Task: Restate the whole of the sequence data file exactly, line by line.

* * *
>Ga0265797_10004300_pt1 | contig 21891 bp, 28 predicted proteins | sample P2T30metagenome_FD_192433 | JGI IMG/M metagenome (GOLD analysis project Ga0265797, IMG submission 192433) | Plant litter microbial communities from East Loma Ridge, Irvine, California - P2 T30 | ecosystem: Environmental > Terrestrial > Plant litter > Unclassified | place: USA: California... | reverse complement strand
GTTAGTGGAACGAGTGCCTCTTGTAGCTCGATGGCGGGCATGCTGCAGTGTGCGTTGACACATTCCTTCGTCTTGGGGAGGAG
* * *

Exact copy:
>Ga0265797_10004300_pt1 | contig 21891 bp, 28 predicted proteins | sample P2T30metagenome_FD_192433 | JGI IMG/M metagenome (GOLD analysis project Ga0265797, IMG submission 192433) | Plant litter microbial communities from East Loma Ridge, Irvine, California - P2 T30 | ecosystem: Environmental > Terrestrial > Plant litter > Unclassified | place: USA: California... | reverse complement strand
GTTAGTGGAACGAGTGCCTCTTGTAGCTCGATGGCGGGCATGCTGCAGTGTGCGTTGACACATTCCTTCGTCTTGGGGAGGAG